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When Root Canals Are Not Enough


Question:

Dear Dr. Crapo: A year ago I had to have a tooth pulled. I’m a big guy and I’ve been told I have a very strong bite. For the most part my teeth are good, with only a few fillings but that tooth had lots done to it including a root canal that wouldn’t settle down, so the tooth was pulled. I was told the root had cracked. Boy the dentist had a tough time getting it out. When he did, he said the bone was hooked so tightly that part of the bone came with the tooth. It made a hole in my sinus so he had to do some fancy work to get the sinus to heal over. It has now and I thought I’d get an implant but I’m told that the bone is too thin, if it exists at all, where the tooth was pulled. It appears that I’ve got several choices. I could do nothing but I’m afraid of shifting. I could do a bridge which I’m told is a good solution to stabilize my bite and give me good chewing power, or I could have a graft in my sinus and when the bone is formed, I get an implant. I’m told it’ll take six to eight months before the implant can be put in and then another three or four before it’s solid enough to put a crown on it. The reason I’m thinking implant is that the teeth they would use for the bridge are like perfect – hardly any fillings, so I’m thinking, why touch them? Is one better than another?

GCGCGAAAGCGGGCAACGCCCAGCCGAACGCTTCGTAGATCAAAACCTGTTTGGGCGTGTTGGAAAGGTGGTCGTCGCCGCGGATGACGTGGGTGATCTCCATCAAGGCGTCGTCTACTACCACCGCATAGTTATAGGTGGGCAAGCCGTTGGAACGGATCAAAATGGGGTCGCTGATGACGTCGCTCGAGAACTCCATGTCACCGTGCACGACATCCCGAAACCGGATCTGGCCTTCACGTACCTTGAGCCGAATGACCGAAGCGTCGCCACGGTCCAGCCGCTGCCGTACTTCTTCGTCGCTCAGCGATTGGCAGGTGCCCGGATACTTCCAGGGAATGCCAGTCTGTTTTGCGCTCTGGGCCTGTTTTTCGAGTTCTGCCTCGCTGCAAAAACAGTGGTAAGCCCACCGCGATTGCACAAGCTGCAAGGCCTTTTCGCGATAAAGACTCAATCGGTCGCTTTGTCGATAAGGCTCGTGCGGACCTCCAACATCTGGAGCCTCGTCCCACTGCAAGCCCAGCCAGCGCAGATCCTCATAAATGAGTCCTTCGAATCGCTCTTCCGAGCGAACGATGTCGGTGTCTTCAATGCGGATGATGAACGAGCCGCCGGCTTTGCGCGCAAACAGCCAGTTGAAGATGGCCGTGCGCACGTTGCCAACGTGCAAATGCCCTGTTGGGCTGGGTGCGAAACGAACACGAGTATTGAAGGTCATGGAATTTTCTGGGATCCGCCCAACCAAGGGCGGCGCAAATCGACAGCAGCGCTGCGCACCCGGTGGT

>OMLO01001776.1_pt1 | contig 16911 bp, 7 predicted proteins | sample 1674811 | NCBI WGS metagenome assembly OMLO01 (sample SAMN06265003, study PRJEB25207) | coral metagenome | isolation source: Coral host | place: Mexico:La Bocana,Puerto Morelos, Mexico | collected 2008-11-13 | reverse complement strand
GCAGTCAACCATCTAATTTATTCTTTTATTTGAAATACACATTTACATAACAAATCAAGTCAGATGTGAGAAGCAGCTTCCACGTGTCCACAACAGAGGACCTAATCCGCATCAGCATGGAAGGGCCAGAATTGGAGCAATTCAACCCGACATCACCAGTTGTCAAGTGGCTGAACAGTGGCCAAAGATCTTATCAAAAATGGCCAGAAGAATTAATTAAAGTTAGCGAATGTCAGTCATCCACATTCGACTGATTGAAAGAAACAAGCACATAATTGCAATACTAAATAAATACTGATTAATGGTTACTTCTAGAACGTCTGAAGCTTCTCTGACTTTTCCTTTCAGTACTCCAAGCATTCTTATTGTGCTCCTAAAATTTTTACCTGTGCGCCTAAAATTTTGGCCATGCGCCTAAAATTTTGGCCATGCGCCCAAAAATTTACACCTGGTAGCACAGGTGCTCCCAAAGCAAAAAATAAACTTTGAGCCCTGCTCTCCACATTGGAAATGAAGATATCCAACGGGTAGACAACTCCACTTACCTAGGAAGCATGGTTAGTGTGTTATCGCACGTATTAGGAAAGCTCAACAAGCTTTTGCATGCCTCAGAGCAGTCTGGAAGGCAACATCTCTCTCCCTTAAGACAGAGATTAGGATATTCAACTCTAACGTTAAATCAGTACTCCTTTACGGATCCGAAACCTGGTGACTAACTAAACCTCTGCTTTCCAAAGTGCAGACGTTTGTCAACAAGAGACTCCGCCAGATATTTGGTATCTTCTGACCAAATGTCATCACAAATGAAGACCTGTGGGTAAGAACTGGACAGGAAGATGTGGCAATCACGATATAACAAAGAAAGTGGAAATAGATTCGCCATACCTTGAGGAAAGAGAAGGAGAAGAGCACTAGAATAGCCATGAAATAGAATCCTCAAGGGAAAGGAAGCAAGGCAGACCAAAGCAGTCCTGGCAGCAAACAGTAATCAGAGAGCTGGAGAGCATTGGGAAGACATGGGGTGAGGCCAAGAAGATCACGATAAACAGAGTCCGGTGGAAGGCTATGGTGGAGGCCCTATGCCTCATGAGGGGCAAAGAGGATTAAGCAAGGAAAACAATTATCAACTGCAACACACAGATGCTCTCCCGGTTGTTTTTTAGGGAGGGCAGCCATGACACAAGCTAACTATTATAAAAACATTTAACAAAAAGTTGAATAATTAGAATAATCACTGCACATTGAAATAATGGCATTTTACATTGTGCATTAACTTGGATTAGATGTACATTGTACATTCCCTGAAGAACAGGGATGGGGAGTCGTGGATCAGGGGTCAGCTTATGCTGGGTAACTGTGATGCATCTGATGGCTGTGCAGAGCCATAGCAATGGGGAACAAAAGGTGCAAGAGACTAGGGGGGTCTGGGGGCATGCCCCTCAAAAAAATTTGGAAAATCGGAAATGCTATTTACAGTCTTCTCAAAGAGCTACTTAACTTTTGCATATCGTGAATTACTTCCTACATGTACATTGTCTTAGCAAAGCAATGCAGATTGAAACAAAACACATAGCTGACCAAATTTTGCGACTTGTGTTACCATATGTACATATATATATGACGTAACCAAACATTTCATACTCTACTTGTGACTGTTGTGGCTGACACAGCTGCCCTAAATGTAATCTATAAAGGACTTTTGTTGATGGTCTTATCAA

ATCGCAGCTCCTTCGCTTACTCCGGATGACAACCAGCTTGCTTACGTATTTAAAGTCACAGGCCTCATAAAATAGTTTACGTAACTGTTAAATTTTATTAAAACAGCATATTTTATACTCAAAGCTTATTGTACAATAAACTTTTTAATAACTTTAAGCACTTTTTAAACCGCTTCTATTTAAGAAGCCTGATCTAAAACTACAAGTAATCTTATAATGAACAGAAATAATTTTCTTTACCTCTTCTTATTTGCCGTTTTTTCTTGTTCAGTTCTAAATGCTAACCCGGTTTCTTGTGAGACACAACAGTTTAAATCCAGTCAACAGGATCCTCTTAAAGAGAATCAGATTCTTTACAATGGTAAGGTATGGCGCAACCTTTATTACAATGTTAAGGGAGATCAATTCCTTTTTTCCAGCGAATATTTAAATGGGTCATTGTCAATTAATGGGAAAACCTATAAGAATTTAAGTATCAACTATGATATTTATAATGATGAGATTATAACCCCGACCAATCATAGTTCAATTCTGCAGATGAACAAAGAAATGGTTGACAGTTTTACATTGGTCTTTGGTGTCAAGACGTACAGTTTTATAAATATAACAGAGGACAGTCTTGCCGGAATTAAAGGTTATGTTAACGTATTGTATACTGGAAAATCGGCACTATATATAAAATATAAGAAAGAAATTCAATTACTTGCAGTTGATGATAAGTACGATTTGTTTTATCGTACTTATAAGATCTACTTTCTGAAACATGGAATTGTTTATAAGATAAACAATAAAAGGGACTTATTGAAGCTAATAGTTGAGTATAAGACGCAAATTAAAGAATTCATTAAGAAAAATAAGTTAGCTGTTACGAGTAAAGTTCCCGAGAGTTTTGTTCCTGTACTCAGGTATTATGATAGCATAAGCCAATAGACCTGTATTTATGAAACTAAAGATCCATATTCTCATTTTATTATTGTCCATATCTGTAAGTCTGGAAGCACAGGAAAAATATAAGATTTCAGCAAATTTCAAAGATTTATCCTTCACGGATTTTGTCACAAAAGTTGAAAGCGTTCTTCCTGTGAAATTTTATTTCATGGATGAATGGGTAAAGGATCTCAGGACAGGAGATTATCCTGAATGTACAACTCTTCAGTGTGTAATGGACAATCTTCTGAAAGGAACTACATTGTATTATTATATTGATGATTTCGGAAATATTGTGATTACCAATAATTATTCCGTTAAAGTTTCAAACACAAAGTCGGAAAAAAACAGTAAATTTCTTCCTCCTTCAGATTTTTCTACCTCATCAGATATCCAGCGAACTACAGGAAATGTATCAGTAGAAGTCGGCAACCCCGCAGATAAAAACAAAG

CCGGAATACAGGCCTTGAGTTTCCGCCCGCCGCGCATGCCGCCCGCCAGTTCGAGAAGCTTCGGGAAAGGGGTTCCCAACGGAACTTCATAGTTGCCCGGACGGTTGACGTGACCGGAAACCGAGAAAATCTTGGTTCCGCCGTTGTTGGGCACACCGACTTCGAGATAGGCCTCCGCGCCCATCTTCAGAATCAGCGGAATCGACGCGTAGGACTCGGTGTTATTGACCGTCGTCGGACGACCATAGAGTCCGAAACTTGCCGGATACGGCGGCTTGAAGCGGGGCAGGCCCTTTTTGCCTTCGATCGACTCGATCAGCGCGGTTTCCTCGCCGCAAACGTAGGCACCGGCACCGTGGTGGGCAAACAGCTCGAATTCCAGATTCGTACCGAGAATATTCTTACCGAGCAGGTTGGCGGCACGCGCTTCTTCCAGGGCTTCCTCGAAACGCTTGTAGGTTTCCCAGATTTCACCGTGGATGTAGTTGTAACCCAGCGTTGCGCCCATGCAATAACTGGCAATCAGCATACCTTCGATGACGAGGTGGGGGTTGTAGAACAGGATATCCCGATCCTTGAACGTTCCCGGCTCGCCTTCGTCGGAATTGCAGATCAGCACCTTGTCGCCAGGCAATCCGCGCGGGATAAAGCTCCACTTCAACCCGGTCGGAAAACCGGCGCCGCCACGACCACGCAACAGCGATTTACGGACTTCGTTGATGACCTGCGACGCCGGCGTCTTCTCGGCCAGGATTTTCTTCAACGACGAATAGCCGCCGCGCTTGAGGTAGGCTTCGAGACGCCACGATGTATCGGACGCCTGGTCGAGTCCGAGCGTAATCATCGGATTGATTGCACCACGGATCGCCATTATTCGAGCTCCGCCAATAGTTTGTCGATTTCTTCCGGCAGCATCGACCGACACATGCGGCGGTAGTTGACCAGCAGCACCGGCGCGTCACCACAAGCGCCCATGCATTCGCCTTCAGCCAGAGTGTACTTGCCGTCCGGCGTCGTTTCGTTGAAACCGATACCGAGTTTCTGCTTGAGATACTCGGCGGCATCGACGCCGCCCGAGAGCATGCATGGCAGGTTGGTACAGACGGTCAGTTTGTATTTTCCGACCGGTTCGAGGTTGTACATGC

Answer:

Your situation is very interesting because of the strength of your bite. Cracking roots of a molar doesn’t happen every day. When a root cracks and a root canal is performed after the fact, pain may well persist similar to the pain that initiated the treatment. It is almost impossible to know prior to the treatment and is always frustrating for both the dentist and the patient.

Whether you bridge the gap or have an implant placed it will be necessary to ensure the forces of your bite do not go unchecked. After the treatment, your bite needs to be fine-tuned and a good precision orthotic, splint or bite guard be used and monitored to ensure this strong bite does not cause other teeth the same dilemma.

Bridgework done well on strong teeth could last many decades but it certainly is a feature favoring implants to not touch healthy teeth. There will be extra expense to grafting bone in the sinus but that is generally a well-tolerated technique to allow an implant to be placed. Well done, it will give you good service.

The bridge is faster and if you have a dental plan, you’ll get more participation from your insurance. At this point it is preference and a budget decision.


If we can help, we’d like to. Call 778-410-2080 for a consultation.

Based on actual patient cases


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